In 2006, a study by the Barna Group revealed that most twenty-somethings disengage from active participation in the Christian faith during their adult years. This is true even for those who have displayed strong levels of spiritual activity as a teenager.
In addition, statistics demonstrate that this pattern of disengagement is continuing through adulthood, creating somewhat of a missing generation in our churches today. Traditionally, once children are conceived, there is a parental impulse to raise children back in the church. However, even this impulse is losing steam. New research points out that just one-third of twenty-somethings who are parents regularly take their children to church, compared with two-fifths of parents in their thirties and half of parents who are 40 years old or more.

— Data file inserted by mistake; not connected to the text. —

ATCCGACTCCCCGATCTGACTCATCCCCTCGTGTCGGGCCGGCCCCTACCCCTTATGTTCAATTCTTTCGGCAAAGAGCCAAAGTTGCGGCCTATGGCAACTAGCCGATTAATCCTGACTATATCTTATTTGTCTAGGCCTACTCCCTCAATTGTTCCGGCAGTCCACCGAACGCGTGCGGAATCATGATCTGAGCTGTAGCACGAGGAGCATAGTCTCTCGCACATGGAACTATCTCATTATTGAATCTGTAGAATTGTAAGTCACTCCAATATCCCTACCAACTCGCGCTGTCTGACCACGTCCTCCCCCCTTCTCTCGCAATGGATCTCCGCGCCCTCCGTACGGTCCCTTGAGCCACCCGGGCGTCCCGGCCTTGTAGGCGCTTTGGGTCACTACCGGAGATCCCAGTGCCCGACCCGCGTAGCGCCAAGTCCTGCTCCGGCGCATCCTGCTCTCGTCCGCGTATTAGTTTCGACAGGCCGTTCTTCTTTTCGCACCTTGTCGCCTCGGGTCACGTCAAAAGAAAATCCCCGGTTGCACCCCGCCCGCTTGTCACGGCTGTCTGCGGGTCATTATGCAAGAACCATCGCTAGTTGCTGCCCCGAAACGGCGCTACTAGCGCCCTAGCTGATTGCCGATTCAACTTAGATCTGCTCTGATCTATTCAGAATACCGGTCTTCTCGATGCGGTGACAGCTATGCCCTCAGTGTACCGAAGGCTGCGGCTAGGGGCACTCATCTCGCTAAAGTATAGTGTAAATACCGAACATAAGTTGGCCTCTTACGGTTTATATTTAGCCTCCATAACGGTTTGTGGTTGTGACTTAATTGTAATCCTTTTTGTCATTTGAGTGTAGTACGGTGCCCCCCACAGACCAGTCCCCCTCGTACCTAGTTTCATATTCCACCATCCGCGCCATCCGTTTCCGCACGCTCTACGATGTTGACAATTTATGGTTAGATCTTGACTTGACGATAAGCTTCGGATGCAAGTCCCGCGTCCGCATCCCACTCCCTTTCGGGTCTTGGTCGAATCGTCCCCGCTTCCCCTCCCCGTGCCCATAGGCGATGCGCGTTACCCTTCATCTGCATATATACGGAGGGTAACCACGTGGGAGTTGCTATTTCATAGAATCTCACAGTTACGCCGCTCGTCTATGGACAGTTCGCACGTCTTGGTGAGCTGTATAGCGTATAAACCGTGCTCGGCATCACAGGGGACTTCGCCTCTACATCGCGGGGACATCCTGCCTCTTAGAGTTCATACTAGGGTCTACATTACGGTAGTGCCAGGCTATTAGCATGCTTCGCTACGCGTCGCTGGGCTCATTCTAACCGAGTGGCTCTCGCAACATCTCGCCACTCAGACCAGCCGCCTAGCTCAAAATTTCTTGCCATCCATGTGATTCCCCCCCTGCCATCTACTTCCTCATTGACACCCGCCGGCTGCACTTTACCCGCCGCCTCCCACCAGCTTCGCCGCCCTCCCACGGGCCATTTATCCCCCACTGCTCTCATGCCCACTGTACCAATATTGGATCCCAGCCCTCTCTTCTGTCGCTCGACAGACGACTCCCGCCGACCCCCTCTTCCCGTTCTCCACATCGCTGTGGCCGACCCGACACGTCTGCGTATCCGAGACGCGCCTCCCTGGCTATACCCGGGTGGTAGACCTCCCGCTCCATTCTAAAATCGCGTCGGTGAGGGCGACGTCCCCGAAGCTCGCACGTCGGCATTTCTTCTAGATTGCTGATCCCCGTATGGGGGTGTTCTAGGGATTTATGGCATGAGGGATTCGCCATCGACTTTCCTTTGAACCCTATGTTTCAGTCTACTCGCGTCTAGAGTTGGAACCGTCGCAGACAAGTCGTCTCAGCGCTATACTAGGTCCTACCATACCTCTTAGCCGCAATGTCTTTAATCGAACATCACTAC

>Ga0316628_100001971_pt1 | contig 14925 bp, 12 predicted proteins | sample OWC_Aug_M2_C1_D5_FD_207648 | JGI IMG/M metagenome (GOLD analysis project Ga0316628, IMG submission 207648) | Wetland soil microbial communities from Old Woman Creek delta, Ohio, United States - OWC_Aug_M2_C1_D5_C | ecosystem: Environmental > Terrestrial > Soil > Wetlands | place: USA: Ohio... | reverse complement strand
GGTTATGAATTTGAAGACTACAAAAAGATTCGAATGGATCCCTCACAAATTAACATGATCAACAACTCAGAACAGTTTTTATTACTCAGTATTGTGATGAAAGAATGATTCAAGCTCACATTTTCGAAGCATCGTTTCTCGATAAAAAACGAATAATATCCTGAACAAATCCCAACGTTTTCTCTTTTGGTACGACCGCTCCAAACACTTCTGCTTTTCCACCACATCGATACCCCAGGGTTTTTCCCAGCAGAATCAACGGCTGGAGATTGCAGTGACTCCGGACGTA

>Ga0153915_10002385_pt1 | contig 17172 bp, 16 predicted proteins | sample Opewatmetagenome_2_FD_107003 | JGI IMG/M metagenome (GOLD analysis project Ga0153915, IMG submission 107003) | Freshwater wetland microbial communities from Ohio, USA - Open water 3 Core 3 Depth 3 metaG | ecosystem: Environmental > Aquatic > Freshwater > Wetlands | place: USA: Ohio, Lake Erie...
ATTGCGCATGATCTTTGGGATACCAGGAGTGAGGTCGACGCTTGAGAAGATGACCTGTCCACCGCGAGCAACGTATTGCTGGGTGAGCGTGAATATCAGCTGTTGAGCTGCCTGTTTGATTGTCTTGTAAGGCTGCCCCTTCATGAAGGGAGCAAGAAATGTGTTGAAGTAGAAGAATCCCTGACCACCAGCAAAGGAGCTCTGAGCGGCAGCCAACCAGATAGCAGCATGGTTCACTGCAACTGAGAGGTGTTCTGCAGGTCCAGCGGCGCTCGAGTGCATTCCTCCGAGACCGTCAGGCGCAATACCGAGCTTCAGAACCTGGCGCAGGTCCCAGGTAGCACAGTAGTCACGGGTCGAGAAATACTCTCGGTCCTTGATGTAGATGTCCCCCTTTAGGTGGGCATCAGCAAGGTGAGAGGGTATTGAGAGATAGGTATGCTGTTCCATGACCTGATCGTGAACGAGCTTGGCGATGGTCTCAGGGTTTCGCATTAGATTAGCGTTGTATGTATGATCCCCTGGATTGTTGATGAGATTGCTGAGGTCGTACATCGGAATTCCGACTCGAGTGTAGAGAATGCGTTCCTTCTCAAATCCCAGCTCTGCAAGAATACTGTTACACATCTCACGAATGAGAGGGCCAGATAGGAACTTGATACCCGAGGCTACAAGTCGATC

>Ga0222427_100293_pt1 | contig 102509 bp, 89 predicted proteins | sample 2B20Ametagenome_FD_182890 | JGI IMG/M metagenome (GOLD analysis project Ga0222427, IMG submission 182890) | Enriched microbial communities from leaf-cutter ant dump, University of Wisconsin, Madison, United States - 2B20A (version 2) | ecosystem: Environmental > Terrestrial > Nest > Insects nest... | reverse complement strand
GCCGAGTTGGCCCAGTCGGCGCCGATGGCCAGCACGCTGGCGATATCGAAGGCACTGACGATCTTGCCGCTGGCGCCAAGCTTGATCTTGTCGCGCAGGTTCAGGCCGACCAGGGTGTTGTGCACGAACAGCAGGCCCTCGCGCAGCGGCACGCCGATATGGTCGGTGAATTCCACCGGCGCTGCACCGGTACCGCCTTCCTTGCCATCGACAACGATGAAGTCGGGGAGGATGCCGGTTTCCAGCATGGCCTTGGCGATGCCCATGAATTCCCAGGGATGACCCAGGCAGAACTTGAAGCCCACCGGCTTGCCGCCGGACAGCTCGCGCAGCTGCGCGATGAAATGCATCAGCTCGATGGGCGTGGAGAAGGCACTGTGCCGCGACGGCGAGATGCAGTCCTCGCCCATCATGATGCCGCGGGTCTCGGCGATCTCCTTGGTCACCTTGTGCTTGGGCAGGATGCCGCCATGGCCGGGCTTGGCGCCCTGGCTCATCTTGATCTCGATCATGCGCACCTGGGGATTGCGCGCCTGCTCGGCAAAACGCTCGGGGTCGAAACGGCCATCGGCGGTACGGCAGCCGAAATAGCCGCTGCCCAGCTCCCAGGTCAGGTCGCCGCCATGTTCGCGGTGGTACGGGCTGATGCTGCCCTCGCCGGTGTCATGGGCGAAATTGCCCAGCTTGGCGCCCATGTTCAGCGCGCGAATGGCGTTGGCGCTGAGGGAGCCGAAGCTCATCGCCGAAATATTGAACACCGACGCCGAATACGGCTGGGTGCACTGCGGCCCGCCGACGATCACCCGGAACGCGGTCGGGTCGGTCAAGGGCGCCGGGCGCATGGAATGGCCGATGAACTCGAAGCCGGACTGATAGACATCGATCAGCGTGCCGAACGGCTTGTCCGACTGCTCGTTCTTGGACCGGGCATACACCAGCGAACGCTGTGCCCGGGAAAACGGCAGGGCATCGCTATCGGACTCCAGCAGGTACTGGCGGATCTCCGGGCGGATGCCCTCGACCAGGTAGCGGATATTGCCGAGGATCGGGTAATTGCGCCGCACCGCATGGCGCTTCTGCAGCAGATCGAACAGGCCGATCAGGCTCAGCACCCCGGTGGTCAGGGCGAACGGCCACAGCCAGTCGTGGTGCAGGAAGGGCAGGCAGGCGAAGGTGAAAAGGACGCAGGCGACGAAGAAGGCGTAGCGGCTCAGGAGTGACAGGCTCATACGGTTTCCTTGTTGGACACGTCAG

What about drop outs in your church?
In our church, we have noticed that children are still attending the worship services and children’s ministries. However, the children are being brought to church by their grandparents, as opposed to their own parents. That generation in the middle is largely disengaged.
This missing generation has been on my heart of late and I’m at a loss for what to do about it.
- What does your church do to reach these twenty and thirty-somethings that are not connected to a community of believers?
- Do you have any suggestions of types of whole family ministry that would re-engage this generation?